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Night Sky Photography by Adam Woodworth

Obregon Obregon

Is from: Southold, US
3059 posts

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Obregon Moderator Donor Ribbon. Awarded for his generous support to the Fundraising Campaign 2014 Donor Ribbon awarded for his generous support to the Fundraising Campaign 2015 Awarded for his in-depth knowledge and high level of skill in several areas.  Charter Member
Mon 22-Mar-21 11:06 AM
If you are the kind of photographer, who wants to spend an hour or two capturing several images and then burnishes each in Lightroom and Photoshop for a few minutes this book is not for you. Even if you are willing to spend a little more time and you start this book with the chapters on case studies, you may be discouraged. If on the other hand, you are willing to spend 8 hours or more on getting and preparing a magnificent land- and starscape, this is a great choice for you.

Adam Woodward tells you exactly how to make such a magnificent image by taking multiple shots of both the land and the sky at night and combining them for astounding views. Even though Woodward covers things that might seem basic, like exposure and focusing, this is no primer. Instead, after showing you what you need to know about equipment, he develops every step in detail from planning to the final finishing of the image in Photoshop. He assumes you are already familiar with the tools you use and paints with a broad though sufficient brush for experienced photographers. Even when he discusses software with which most of photographers have little experience, like the star stacking software Sequator, he uses a broad brush, He apparently figures people engaged in this kind of project will be able to figure out the quirks.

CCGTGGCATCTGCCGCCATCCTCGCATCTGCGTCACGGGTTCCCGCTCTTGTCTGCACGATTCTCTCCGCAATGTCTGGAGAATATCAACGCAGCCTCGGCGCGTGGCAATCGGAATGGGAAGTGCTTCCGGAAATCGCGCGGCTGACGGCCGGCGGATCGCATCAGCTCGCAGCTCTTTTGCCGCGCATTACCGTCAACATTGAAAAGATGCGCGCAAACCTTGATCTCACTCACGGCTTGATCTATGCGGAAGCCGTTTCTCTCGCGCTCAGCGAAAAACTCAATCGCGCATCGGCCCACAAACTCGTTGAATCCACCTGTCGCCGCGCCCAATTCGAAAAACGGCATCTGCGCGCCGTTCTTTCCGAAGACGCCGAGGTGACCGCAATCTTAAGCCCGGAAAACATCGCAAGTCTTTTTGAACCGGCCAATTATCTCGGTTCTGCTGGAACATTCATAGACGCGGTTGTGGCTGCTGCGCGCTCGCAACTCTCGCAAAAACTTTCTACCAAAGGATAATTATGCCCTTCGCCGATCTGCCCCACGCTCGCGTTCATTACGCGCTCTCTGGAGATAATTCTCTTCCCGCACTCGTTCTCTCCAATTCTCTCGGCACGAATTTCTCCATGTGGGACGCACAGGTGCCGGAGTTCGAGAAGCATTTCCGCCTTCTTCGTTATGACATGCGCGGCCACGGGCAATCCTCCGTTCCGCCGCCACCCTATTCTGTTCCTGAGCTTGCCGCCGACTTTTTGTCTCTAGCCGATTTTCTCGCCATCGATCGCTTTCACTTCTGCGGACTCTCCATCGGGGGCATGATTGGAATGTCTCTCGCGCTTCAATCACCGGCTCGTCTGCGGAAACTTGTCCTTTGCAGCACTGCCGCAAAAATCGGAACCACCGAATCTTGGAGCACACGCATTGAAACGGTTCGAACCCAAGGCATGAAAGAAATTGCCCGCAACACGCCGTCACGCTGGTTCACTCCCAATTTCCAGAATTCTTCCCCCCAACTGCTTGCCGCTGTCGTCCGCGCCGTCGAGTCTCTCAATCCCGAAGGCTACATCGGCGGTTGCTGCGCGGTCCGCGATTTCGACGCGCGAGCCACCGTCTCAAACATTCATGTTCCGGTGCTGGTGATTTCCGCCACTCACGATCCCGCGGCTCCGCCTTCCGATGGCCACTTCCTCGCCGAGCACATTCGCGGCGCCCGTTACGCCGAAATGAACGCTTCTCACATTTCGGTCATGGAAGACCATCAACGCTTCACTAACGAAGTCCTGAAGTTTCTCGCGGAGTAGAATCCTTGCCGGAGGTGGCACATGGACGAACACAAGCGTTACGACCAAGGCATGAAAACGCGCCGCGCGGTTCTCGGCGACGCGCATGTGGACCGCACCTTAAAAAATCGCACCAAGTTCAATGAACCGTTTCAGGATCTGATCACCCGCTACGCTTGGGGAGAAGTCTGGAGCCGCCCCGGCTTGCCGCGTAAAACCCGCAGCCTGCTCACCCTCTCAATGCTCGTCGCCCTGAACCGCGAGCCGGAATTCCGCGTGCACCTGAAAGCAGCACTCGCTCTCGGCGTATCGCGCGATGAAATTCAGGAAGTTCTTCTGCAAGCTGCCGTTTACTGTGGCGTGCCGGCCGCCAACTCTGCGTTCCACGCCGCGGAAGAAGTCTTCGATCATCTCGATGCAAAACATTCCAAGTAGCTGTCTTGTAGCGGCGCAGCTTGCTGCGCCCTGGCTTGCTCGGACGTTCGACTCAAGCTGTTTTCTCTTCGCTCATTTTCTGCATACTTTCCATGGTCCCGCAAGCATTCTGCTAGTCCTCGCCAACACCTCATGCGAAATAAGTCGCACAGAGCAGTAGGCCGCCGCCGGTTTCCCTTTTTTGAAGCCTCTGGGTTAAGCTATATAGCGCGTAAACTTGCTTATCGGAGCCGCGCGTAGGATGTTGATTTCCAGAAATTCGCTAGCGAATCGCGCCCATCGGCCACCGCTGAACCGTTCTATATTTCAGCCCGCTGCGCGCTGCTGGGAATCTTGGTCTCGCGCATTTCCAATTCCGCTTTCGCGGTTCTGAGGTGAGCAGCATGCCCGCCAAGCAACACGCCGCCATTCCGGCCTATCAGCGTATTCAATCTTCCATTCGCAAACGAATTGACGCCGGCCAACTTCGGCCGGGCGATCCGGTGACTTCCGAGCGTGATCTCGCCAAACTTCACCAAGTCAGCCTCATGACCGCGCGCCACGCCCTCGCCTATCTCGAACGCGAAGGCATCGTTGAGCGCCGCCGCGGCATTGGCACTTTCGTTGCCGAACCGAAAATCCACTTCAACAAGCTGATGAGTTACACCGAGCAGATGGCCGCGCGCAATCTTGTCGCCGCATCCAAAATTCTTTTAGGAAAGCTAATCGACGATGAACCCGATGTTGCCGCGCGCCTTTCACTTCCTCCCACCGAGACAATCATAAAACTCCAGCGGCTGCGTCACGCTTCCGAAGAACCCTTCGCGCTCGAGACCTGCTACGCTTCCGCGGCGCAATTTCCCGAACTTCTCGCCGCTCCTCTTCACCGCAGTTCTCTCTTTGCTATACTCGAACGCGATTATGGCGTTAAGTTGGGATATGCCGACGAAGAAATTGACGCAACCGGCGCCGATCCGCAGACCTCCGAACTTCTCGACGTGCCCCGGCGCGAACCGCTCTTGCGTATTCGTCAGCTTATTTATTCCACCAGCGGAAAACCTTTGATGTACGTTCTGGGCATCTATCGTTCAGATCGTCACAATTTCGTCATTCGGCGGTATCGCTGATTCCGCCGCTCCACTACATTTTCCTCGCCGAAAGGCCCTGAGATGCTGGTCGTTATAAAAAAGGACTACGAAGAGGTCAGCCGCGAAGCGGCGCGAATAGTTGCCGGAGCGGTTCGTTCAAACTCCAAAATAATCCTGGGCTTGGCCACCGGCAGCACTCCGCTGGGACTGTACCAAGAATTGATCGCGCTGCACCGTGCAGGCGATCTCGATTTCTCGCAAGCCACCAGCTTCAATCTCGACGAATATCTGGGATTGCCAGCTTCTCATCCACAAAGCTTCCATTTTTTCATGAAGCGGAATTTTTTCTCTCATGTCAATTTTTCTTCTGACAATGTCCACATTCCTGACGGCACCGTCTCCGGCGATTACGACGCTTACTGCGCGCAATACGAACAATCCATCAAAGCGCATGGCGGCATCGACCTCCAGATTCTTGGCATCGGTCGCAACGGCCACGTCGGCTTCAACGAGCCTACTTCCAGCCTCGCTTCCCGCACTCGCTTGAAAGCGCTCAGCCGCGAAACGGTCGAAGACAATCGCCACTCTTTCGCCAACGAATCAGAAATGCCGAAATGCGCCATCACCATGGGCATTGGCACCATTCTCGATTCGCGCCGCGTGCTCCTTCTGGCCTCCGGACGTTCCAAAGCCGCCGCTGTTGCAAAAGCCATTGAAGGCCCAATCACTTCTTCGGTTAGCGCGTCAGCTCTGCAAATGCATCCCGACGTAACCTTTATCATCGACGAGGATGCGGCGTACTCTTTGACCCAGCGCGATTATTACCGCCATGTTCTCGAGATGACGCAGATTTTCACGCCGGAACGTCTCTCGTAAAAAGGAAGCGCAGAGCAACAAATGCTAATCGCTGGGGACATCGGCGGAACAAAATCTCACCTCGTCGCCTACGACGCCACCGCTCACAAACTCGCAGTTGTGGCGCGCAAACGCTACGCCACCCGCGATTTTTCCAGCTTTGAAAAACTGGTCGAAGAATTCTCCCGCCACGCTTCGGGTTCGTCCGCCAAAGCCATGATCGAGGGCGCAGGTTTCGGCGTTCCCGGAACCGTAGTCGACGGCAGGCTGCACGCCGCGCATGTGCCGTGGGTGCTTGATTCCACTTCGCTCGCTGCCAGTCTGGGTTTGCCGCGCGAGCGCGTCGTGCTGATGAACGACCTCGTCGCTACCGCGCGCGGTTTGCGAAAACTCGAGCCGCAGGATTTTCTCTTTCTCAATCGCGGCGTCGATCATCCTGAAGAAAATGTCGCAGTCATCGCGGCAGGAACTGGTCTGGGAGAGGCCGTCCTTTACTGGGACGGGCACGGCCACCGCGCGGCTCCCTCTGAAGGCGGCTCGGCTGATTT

His photographs are beautiful. I would be proud to have made any of these images. On the other hand, the amount of planning involved has so far only allowed me to make daylight scouting trips of the possible locations in my area. But the author provides plenty of help in this and all phases. (Thanks Adam for letting me know that Planit Pro mobile app has a tool for telling me the best nights to photograph the Milky Way.) He also suggests many different ways to achieve the desired results in Photoshop. I was astounded to see that even in the digital world; there is a use for Photoshop's Dust & Scratches filter.

If you are a rank beginner, this is not the book for you. If on the other hand you are an experienced photographer, looking to try your hand at something new, and willing to spend hours creating that "hero" shot, this book will be worth your time.

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